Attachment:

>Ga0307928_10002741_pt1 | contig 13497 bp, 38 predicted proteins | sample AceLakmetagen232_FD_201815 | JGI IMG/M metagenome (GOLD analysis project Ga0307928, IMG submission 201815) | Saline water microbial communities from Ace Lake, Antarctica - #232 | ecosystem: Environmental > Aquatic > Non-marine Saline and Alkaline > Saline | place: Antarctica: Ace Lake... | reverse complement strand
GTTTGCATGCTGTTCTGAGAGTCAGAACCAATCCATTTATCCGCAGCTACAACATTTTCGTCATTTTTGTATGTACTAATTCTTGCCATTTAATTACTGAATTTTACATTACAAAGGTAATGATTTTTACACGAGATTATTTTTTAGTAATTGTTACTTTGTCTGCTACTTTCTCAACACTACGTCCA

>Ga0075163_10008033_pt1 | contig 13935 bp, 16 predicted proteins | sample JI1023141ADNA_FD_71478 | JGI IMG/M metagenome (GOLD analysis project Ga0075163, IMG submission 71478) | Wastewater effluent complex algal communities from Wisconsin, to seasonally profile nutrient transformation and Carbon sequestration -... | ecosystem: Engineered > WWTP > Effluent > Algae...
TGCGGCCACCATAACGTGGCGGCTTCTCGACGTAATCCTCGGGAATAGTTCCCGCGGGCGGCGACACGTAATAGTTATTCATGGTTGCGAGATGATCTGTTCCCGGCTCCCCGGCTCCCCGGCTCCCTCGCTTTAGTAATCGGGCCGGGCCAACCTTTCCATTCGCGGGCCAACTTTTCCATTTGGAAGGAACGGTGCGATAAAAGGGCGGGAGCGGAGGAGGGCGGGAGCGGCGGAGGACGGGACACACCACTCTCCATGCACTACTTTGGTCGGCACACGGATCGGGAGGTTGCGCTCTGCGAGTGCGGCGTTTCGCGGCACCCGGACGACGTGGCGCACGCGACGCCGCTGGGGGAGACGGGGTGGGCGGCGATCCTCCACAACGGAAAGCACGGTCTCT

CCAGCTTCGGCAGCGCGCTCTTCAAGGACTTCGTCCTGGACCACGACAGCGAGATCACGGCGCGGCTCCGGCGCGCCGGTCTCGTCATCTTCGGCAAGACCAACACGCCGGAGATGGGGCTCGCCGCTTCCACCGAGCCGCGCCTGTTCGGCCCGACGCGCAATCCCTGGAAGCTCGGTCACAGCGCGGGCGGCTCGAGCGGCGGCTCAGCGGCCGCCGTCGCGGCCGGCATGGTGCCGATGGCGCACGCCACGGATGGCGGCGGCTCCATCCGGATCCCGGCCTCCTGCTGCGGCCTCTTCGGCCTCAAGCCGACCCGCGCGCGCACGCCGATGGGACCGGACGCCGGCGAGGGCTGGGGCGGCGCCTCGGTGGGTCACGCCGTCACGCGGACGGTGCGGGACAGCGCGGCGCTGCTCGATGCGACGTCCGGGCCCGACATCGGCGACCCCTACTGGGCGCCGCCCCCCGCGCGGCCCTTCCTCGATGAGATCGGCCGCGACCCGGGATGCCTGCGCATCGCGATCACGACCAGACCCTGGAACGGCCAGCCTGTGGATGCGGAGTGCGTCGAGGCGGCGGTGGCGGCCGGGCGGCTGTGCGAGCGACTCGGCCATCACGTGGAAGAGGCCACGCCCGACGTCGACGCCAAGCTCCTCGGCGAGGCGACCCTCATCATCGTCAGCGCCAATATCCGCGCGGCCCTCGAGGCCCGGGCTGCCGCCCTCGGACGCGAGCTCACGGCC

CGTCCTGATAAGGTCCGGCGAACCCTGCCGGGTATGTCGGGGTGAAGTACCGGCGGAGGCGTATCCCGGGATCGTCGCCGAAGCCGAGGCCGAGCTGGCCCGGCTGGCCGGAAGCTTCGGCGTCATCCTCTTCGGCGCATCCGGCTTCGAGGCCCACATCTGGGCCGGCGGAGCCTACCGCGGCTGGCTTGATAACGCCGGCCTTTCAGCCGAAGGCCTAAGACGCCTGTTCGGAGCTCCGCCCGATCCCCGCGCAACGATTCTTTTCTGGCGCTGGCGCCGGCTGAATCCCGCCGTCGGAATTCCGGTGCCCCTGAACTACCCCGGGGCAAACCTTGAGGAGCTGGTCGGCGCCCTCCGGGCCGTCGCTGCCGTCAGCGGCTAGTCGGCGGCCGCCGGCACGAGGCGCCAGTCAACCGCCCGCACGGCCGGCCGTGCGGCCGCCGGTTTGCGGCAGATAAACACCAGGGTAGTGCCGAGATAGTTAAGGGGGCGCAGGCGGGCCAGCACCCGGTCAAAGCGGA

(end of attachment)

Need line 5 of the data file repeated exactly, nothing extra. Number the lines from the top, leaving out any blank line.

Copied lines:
CCAGCTTCGGCAGCGCGCTCTTCAAGGACTTCGTCCTGGACCACGACAGCGAGATCACGGCGCGGCTCCGGCGCGCCGGTCTCGTCATCTTCGGCAAGACCAACACGCCGGAGATGGGGCTCGCCGCTTCCACCGAGCCGCGCCTGTTCGGCCCGACGCGCAATCCCTGGAAGCTCGGTCACAGCGCGGGCGGCTCGAGCGGCGGCTCAGCGGCCGCCGTCGCGGCCGGCATGGTGCCGATGGCGCACGCCACGGATGGCGGCGGCTCCATCCGGATCCCGGCCTCCTGCTGCGGCCTCTTCGGCCTCAAGCCGACCCGCGCGCGCACGCCGATGGGACCGGACGCCGGCGAGGGCTGGGGCGGCGCCTCGGTGGGTCACGCCGTCACGCGGACGGTGCGGGACAGCGCGGCGCTGCTCGATGCGACGTCCGGGCCCGACATCGGCGACCCCTACTGGGCGCCGCCCCCCGCGCGGCCCTTCCTCGATGAGATCGGCCGCGACCCGGGATGCCTGCGCATCGCGATCACGACCAGACCCTGGAACGGCCAGCCTGTGGATGCGGAGTGCGTCGAGGCGGCGGTGGCGGCCGGGCGGCTGTGCGAGCGACTCGGCCATCACGTGGAAGAGGCCACGCCCGACGTCGACGCCAAGCTCCTCGGCGAGGCGACCCTCATCATCGTCAGCGCCAATATCCGCGCGGCCCTCGAGGCCCGGGCTGCCGCCCTCGGACGCGAGCTCACGGCC